In case anyone turns to this blog as a source of up to date information on Merida, let me start by saying that as far as Merida goes, we are all safe and well.
There is, at the time of this writing (9:50 AM on Tuesday, August 21st) some light wind with occasional gustiness if that is a word, a little rain and there are clouds overhead. No fallen or uprooted trees, no flipped cars. Nada.
Hurricane Dean has decided to explore the area around Majahual, where it came ashore and is now travelling across the peninsula through Chetumal and will pop out somewhere on the Campeche side and then revisit Mexico around Veracruz.
Now I just have to find a place for my trunkful of bottled water…
Win Fa is one of the first of many Chinese restaurants that have been invading Mérida lately; they have two other locations besides this food court option.
If you are in the mall, Win Fa is a good option; there are real Chinese people in charge out front and in the kitchen and the food, while repetitive after a while (the Critic eats there frequently enough to know) is generally – and consistently – good.
If you should get a chance to peer into the kitchens back doors, there are several restaurants that you will never eat at again! Among the acceptable ones, Burger King, Win Fa and Los Trompos for tacos.
At Win Fa, there are two types of fried rice, with chicken or with shrimp and several hot ‘entrees’ to choose from. The consistently better tasting are:
- the grilled chicken or pollo a la plancha, which is just that, chicken seasoned with a light dose of 5-spice powder and salt. The downside is the saltiness which will leave you dying for water about an hour after eating, as well as the inclusion of chicken skin, which is floppy and not too appealing;
- the pineapple chicken also known as pollo a la piña, chicken chunks breaded and covered with a sweet and sour-y pineapple sauce; this is tasty but try to get it when they are refilling the steam table container from the kitchen as the breaded part loses it’s crispiness from sitting in the sauce;
- Szechuan pork, with lots of vegetables and plenty of spicy kick.
There are other options, including a chow mein with regular pasta noodles that the Critic finds unappealing, spring rolls (one roll counts as an entree) and lately, chinese steamed buns filled with pork or chicken.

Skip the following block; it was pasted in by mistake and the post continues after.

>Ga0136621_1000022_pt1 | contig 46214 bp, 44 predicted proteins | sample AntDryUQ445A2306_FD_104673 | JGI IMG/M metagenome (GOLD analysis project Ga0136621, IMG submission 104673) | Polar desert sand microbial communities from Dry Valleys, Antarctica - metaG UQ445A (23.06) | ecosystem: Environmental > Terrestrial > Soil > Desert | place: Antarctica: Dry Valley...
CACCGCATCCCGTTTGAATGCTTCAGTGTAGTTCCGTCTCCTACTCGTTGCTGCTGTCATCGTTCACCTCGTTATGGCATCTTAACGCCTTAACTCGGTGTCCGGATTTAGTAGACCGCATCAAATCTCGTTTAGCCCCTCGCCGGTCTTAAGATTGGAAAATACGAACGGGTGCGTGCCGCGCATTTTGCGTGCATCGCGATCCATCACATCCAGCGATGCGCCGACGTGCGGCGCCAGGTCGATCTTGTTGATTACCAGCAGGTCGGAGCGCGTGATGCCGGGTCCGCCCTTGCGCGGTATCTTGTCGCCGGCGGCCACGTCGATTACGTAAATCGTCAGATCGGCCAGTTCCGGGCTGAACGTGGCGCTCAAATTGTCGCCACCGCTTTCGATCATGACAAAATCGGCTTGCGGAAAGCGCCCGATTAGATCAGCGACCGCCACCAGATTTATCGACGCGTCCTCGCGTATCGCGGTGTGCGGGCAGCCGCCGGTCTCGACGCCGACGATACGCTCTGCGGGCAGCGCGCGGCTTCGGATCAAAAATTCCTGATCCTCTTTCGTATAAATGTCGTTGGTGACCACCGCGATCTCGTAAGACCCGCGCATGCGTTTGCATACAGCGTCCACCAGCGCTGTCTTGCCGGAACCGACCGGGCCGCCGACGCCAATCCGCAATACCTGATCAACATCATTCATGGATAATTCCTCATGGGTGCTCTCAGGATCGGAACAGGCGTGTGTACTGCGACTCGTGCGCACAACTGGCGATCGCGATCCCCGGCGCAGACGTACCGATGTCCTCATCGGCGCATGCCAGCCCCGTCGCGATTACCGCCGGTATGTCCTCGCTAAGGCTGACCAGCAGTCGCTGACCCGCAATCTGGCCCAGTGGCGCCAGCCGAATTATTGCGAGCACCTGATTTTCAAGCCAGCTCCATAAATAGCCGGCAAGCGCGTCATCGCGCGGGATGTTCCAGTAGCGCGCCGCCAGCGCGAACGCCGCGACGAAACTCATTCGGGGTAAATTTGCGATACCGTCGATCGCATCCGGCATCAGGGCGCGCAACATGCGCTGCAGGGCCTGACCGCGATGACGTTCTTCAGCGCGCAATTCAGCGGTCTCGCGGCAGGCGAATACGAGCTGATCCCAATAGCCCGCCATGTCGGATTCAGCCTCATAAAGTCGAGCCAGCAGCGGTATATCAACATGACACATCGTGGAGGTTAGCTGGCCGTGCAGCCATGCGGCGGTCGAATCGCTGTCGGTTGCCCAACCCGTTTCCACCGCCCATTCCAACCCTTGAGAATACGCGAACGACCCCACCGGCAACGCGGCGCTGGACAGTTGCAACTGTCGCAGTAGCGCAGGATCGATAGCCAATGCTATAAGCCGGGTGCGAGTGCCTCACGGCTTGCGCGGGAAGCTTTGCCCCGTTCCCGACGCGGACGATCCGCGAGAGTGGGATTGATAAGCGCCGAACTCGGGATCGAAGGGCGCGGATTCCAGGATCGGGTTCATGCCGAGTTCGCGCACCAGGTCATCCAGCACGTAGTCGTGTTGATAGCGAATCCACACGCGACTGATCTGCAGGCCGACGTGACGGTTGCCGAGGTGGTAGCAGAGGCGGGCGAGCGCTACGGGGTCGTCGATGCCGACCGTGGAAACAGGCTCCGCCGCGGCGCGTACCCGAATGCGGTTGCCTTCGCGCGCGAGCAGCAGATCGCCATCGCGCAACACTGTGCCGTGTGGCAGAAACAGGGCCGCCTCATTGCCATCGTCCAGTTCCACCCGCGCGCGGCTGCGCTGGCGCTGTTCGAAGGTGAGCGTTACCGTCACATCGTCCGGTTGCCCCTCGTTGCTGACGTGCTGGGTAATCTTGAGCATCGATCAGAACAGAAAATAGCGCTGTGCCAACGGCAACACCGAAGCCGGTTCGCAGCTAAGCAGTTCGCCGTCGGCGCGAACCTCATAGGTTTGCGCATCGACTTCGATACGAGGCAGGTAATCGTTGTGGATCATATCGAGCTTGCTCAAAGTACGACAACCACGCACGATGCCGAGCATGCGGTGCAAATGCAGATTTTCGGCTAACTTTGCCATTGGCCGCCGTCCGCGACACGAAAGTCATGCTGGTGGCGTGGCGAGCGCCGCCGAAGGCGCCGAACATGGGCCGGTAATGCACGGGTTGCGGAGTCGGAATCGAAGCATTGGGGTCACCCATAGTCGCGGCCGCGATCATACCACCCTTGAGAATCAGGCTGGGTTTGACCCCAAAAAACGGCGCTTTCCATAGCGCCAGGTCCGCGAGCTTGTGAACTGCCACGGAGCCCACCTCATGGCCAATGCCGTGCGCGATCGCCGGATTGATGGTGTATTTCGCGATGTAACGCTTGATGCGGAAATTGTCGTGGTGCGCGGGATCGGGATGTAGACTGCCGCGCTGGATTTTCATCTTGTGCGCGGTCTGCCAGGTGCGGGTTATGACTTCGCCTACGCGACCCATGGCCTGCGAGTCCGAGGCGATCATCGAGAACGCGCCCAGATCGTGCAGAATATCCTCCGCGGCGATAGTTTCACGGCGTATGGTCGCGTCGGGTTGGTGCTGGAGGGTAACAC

A filling two entree platter with rice will run you 45 pesos while just one entree with rice will cost you 38 pesos. Drinks like tea and jamaica are extra.
And remember, you will require hydration later.
For a fast food place, this one gets 4 out of 5.
A short 10 minute drive along a narrow secondary road from Rio Lagartos takes you to the small seaside town of San Felipe. One is immediately struck by the enormous difference between the chaotic, undeveloped ugliness of Rio Lagartos and the ordered, colorful main street of San Felipe! While San Felipe is not the french riviera, you can see that there is someone, somewhere, concerned with keeping the town’s aesthetic intact.
Multi-colored wooden houses with fences, wide and clean sidewalks and actual planters with ornamental plants in them are what greet you as you make your way down the main street towards the beachfront.
Since the purpose of our visit to San Felipe was to find a restaurant, we looked for and found our destination, the El Payaso seafood restaurant. The Casual Restaurant Critic, who was along for the ride, can tell you all about it on his blog.
After a delicious seafood lunch, a short drive around town and then we were off to Mérida, this time via Buctzotz and the secondary roads that eventually lead you through Motul and finally Mérida, where we arrived 4 hours later. With the rain and the dark, it made for some hairy driving experiences what with unmarked road improvements and the occasional unannounced speed bump or tope, but we made it in one piece.